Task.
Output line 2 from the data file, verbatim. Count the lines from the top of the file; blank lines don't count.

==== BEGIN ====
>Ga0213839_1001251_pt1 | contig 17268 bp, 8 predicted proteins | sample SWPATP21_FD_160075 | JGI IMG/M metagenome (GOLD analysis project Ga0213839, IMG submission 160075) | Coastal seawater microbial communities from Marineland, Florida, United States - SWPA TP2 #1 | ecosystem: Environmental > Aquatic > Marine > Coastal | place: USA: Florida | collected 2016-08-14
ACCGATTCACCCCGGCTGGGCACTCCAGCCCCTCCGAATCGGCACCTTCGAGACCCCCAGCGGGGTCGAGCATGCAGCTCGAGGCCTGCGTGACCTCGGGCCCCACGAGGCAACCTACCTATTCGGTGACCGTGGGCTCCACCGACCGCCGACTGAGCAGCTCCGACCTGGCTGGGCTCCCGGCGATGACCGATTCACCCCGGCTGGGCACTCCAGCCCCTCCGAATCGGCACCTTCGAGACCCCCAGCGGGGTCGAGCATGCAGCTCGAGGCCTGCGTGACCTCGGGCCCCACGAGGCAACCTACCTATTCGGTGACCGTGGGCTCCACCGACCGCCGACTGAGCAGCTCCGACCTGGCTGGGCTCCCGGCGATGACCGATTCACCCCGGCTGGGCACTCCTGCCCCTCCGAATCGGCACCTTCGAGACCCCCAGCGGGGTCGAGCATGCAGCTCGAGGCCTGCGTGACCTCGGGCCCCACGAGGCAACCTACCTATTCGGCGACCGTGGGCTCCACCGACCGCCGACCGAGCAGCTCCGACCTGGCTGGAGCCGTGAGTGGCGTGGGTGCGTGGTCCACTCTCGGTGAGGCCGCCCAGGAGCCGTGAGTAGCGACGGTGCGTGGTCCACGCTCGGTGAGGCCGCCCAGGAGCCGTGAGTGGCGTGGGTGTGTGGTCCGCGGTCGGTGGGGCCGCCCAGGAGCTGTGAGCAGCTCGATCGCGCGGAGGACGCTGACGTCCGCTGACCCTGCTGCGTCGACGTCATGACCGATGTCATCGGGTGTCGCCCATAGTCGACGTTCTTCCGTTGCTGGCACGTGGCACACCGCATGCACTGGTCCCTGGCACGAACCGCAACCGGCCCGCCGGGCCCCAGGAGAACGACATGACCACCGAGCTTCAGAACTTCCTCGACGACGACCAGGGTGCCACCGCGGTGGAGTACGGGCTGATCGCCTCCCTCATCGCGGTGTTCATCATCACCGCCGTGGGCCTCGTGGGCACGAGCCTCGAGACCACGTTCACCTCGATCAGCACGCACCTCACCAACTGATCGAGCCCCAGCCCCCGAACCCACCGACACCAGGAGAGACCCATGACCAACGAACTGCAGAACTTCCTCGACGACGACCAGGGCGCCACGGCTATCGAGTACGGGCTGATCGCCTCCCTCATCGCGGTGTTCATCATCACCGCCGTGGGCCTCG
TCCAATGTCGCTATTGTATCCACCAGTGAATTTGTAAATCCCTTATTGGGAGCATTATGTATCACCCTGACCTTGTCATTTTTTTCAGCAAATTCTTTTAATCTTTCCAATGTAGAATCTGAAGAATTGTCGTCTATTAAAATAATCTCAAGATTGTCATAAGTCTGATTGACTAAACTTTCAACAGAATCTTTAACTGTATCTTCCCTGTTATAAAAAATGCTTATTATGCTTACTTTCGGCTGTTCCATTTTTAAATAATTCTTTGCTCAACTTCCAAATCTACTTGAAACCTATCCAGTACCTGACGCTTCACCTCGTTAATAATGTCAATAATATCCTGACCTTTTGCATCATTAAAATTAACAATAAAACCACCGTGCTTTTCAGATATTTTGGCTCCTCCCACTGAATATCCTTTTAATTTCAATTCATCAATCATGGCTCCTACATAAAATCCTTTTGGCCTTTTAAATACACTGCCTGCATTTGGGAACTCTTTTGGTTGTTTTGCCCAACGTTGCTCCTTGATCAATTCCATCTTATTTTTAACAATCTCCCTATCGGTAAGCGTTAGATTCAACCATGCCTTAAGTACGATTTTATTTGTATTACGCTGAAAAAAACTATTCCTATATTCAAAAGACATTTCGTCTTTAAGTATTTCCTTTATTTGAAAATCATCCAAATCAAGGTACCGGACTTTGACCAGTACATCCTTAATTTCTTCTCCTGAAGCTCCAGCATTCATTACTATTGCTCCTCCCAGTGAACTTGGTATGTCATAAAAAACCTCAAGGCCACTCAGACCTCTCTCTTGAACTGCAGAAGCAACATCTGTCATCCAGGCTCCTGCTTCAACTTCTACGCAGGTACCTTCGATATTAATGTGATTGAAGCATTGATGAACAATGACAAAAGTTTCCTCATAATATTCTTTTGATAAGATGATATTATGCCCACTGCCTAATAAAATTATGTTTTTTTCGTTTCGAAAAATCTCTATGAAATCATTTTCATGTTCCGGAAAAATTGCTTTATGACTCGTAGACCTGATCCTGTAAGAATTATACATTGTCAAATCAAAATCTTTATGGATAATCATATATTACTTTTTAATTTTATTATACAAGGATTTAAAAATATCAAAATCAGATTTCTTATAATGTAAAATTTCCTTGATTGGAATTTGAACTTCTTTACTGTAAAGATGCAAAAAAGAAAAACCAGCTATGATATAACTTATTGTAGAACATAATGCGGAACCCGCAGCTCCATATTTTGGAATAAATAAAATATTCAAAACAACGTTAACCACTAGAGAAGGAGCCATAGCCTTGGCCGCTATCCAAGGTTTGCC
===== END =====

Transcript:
ACCGATTCACCCCGGCTGGGCACTCCAGCCCCTCCGAATCGGCACCTTCGAGACCCCCAGCGGGGTCGAGCATGCAGCTCGAGGCCTGCGTGACCTCGGGCCCCACGAGGCAACCTACCTATTCGGTGACCGTGGGCTCCACCGACCGCCGACTGAGCAGCTCCGACCTGGCTGGGCTCCCGGCGATGACCGATTCACCCCGGCTGGGCACTCCAGCCCCTCCGAATCGGCACCTTCGAGACCCCCAGCGGGGTCGAGCATGCAGCTCGAGGCCTGCGTGACCTCGGGCCCCACGAGGCAACCTACCTATTCGGTGACCGTGGGCTCCACCGACCGCCGACTGAGCAGCTCCGACCTGGCTGGGCTCCCGGCGATGACCGATTCACCCCGGCTGGGCACTCCTGCCCCTCCGAATCGGCACCTTCGAGACCCCCAGCGGGGTCGAGCATGCAGCTCGAGGCCTGCGTGACCTCGGGCCCCACGAGGCAACCTACCTATTCGGCGACCGTGGGCTCCACCGACCGCCGACCGAGCAGCTCCGACCTGGCTGGAGCCGTGAGTGGCGTGGGTGCGTGGTCCACTCTCGGTGAGGCCGCCCAGGAGCCGTGAGTAGCGACGGTGCGTGGTCCACGCTCGGTGAGGCCGCCCAGGAGCCGTGAGTGGCGTGGGTGTGTGGTCCGCGGTCGGTGGGGCCGCCCAGGAGCTGTGAGCAGCTCGATCGCGCGGAGGACGCTGACGTCCGCTGACCCTGCTGCGTCGACGTCATGACCGATGTCATCGGGTGTCGCCCATAGTCGACGTTCTTCCGTTGCTGGCACGTGGCACACCGCATGCACTGGTCCCTGGCACGAACCGCAACCGGCCCGCCGGGCCCCAGGAGAACGACATGACCACCGAGCTTCAGAACTTCCTCGACGACGACCAGGGTGCCACCGCGGTGGAGTACGGGCTGATCGCCTCCCTCATCGCGGTGTTCATCATCACCGCCGTGGGCCTCGTGGGCACGAGCCTCGAGACCACGTTCACCTCGATCAGCACGCACCTCACCAACTGATCGAGCCCCAGCCCCCGAACCCACCGACACCAGGAGAGACCCATGACCAACGAACTGCAGAACTTCCTCGACGACGACCAGGGCGCCACGGCTATCGAGTACGGGCTGATCGCCTCCCTCATCGCGGTGTTCATCATCACCGCCGTGGGCCTCG